The above answers evidently assume that induction stoves are all flat and thus require a flat vessel, which obviously excludes classic Chinese round bottom woks.
It just may be that the authors have never heard of specialized concave-surface induction tops intended for use with round bottom carbon steel woks. And I would expect they work fairly well as they are mostly produced in China both for prosumer and professional market i.d for the wok conscious Chinese cook.
The prosumer output would be in the 3500 watts range and it is well known that such power will be rather more than what you can get from a better gas range while the professional versions usually come as 5000 watts, 6000 watts and something like 8000 watts. Temperatures of 500 F or more will be easily reached at 3500 watts, so I'd expect the higher outputs be able to quickly sear even greater portions of food at one time.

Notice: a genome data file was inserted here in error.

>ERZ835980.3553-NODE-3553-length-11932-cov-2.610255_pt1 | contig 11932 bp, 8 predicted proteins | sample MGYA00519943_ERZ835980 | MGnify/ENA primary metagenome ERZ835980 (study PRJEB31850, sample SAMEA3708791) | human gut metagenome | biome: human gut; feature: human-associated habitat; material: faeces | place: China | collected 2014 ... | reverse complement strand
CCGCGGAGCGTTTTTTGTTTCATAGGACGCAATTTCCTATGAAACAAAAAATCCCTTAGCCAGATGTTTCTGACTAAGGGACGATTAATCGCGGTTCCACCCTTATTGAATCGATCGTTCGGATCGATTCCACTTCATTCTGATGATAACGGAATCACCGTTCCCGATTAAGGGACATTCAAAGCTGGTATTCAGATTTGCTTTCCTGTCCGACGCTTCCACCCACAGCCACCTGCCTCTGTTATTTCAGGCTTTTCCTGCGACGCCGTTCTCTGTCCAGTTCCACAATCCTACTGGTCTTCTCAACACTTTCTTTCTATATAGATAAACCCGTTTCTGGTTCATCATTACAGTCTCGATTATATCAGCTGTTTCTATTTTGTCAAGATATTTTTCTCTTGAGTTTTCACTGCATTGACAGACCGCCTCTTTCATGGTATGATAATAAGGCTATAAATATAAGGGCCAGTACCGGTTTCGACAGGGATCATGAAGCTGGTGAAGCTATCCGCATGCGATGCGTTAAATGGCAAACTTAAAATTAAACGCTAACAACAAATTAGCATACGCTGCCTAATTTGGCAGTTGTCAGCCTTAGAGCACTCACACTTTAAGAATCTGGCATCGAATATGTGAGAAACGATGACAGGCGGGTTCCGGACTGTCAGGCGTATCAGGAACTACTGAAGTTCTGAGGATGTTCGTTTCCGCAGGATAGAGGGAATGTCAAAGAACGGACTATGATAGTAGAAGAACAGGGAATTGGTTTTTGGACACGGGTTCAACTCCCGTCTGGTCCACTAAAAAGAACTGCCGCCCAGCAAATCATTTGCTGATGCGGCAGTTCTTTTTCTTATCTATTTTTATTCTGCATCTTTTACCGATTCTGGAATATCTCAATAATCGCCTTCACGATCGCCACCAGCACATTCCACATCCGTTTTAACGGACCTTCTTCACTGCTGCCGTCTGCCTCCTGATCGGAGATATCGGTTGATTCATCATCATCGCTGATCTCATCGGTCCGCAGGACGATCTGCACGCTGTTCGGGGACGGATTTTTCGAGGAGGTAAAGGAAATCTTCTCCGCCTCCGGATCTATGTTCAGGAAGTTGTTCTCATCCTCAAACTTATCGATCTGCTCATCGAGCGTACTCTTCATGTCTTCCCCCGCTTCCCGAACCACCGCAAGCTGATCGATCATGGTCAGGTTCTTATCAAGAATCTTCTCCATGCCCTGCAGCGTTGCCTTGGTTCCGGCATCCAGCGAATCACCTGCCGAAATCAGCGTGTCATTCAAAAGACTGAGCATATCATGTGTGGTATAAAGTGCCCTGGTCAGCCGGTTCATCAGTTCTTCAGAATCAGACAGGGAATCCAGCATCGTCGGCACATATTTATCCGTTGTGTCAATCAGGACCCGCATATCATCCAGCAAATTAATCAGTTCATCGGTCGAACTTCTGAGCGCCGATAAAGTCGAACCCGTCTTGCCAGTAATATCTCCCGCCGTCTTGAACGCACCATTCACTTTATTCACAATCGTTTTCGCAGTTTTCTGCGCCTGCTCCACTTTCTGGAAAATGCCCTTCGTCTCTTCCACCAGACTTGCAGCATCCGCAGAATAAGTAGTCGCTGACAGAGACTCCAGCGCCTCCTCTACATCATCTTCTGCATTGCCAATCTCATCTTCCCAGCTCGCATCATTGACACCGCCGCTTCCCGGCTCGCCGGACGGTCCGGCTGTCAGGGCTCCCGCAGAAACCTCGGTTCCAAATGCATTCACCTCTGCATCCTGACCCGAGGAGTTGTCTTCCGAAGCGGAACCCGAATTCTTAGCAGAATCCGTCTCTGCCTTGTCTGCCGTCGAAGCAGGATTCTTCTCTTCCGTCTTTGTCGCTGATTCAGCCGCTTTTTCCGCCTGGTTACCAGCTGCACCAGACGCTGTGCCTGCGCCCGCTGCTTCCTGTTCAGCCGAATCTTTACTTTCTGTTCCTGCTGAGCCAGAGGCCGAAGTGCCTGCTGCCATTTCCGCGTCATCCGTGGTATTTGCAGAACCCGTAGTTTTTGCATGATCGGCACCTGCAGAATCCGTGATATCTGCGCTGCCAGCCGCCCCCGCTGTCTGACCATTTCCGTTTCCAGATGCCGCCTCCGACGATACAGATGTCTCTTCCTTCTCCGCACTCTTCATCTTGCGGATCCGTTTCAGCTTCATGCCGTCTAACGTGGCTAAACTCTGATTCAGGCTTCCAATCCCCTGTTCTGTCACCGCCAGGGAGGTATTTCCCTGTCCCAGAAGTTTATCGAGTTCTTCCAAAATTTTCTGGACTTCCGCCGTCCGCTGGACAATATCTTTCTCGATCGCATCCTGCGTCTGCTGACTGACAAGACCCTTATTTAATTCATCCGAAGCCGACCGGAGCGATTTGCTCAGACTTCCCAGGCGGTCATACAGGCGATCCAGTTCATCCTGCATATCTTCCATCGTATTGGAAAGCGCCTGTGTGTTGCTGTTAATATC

Power is definitely not a problem, however, I'm not sure if wok shaking like on a gas stove is possible. Maybe somebody here could comment on this. Also, I don't think flaming is possible other than oil in the wok getting igniting simply because of the wok reaching the self-ignition temperature.